Get in the Frame | Long Island, NY Family Documentary Photography
I was asked recently by a parent of one of Lila's classmates, "Does anyone ever take photos of you?" The answer is yes. ME! I learned how to use my first DSLR back in 2008 by taking on a self-portrait project for 365 days. Yep, I turned the camera on myself every day for an entire year. And what did I do when I finished it? I did another one. Two years of self-portraits everyday. I look back on those photos now, and yes, some of them really suck - but they also tell an amazing story of being on the road and traveling all over the country and seeing so many new places. They document a truly awesome time in my life and I am so grateful for them.
Now, post-children, yes, it is harder to turn the camera on myself for a number of reasons: I don't have time to set up the tripod, the kids are screaming, I need to lose 20 lbs. It may be harder, but you know what? When I actually get out of my own way, and JUST DO IT - its really not that hard at all. And having those photos with me in the frame? Those are the photos that will be invaluable to my children when they are grown.
So how do I get photos of myself? Well, there are a few easy ways to do this:
1. Self-timer. Every camera has one. EVEN YOUR i-PHONE HAS ONE. So look up the instructions and figure out how to turn it on. Set the camera up on a tripod, or the kitchen table or a pile of books or the floor - or ANYWHERE. Focus on the spot where you will be sitting, hit the self-timer and then get in the frame. If your kids are playing - set up the camera, focus on them, hit the self-timer, and then go and get in the frame with them. Its easy peasy.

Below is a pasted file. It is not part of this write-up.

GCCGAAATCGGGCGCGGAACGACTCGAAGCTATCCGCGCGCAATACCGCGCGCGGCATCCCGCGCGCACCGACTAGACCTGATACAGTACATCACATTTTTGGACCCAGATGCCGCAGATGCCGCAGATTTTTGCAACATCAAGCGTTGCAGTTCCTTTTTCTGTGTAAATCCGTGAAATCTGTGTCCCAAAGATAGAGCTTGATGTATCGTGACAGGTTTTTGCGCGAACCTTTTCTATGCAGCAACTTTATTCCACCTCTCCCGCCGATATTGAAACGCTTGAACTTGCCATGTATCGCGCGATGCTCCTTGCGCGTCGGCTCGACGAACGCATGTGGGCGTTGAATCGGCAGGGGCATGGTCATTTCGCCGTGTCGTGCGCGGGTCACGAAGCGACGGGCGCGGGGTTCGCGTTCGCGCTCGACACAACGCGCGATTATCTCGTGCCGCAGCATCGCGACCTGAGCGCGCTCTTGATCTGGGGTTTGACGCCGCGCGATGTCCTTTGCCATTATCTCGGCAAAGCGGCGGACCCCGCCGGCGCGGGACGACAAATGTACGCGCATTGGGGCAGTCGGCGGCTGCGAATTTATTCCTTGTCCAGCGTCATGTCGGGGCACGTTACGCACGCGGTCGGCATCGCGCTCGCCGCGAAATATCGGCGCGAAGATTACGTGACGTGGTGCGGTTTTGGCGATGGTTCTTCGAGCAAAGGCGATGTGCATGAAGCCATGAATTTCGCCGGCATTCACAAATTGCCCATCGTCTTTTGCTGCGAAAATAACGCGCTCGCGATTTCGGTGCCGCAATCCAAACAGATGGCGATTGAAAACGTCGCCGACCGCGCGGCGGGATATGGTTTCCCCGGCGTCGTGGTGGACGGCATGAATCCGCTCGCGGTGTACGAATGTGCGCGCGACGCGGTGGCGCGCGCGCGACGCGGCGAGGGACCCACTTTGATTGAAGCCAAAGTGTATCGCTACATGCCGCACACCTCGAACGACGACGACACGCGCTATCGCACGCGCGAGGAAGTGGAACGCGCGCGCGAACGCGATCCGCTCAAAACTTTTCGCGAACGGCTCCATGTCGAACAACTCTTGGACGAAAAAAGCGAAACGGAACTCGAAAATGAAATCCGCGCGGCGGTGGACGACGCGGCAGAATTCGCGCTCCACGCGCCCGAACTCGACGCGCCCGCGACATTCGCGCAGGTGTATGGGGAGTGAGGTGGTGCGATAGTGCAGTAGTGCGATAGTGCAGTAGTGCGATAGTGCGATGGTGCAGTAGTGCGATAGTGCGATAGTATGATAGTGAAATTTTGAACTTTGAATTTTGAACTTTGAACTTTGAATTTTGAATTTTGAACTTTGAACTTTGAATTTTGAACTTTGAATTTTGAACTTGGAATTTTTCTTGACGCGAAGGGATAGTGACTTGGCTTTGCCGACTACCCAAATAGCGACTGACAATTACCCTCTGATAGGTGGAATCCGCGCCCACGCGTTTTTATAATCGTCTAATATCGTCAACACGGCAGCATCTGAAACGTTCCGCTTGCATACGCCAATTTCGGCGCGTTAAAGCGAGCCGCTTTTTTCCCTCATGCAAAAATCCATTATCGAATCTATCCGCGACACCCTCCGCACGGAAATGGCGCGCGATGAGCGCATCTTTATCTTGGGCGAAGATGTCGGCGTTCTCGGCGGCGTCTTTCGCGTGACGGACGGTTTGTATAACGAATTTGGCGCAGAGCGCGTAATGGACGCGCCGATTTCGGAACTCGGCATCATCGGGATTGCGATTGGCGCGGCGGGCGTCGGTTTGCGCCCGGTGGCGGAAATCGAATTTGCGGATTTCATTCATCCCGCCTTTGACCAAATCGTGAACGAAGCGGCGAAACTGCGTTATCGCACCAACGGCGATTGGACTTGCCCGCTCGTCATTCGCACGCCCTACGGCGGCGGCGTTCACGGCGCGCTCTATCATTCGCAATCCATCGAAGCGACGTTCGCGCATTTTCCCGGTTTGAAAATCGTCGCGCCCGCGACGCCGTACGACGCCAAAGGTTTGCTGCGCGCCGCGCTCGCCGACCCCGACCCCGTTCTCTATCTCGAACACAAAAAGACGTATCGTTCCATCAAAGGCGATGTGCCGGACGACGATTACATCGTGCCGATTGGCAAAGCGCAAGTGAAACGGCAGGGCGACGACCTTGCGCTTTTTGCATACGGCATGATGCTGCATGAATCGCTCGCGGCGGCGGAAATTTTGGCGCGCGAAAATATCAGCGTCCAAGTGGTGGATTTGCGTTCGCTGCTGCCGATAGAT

2. Remote. You can buy a remote for most DSLRs and many of the new cameras (DSLRs, mirrorless, point and shoot) these days also have apps that you can install on your phone that contain a remote control. Again - set up your camera. Get in the frame and fire that remote. You can either change your camera focus to manual, focus on the spot where you will be, and then get in the frame and fire the remote, or you can leave the focus in auto, get in the frame, and then fire the remote. If you have your highlighted focal point set on the spot where you will be sitting, the camera should focus on you when you press the remote. I have also found (thanks to a tip from a friend!) that turning the face-detection on in camera helps to focus the camera on me.
3. Time lapse. Many new cameras now have a time lapse option. For natural self-portraits, especially documenting an activity - set your camera to shoot a time lapse and just let it fire away while you get in the frame. There are sure to be some keepers!
4. Arm's length. The EASIEST of all self-portraits - for those times when you don't feel safe putting your camera down (maybe you are out and about?) or you are just too lazy to get out the tripod (me most of the time!). Zoom out your lens, or put a wide lens on your camera (35mm works well) - hold the camera away from your face, and shoot.
When all else fails and self-portraits are just not working for you - give your camera to a family member or friend, and have them take a photo of you and your kids. Or book a family photo session. Just don't let years and years go by and then realize you have no photos of you actually with your kids. (Another great post by photographer Amanda Voelker about this subject here).
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Piglet sidled up to Pooh from behind.
"Pooh?" he whispered.
"Nothing," said Piglet, taking Pooh's hand. "I just wanted to be sure of you."